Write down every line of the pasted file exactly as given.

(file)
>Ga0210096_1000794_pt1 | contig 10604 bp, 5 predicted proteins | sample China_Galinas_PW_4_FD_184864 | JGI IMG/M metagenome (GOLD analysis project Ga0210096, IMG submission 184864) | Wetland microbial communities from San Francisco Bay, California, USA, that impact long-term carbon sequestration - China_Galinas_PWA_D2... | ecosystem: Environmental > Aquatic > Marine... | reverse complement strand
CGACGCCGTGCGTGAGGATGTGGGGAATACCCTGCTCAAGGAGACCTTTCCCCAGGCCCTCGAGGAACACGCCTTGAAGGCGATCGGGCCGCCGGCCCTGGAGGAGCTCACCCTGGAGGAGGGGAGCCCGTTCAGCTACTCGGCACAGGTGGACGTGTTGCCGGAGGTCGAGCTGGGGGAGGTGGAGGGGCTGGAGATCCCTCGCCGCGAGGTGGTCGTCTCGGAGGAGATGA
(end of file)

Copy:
>Ga0210096_1000794_pt1 | contig 10604 bp, 5 predicted proteins | sample China_Galinas_PW_4_FD_184864 | JGI IMG/M metagenome (GOLD analysis project Ga0210096, IMG submission 184864) | Wetland microbial communities from San Francisco Bay, California, USA, that impact long-term carbon sequestration - China_Galinas_PWA_D2... | ecosystem: Environmental > Aquatic > Marine... | reverse complement strand
CGACGCCGTGCGTGAGGATGTGGGGAATACCCTGCTCAAGGAGACCTTTCCCCAGGCCCTCGAGGAACACGCCTTGAAGGCGATCGGGCCGCCGGCCCTGGAGGAGCTCACCCTGGAGGAGGGGAGCCCGTTCAGCTACTCGGCACAGGTGGACGTGTTGCCGGAGGTCGAGCTGGGGGAGGTGGAGGGGCTGGAGATCCCTCGCCGCGAGGTGGTCGTCTCGGAGGAGATGA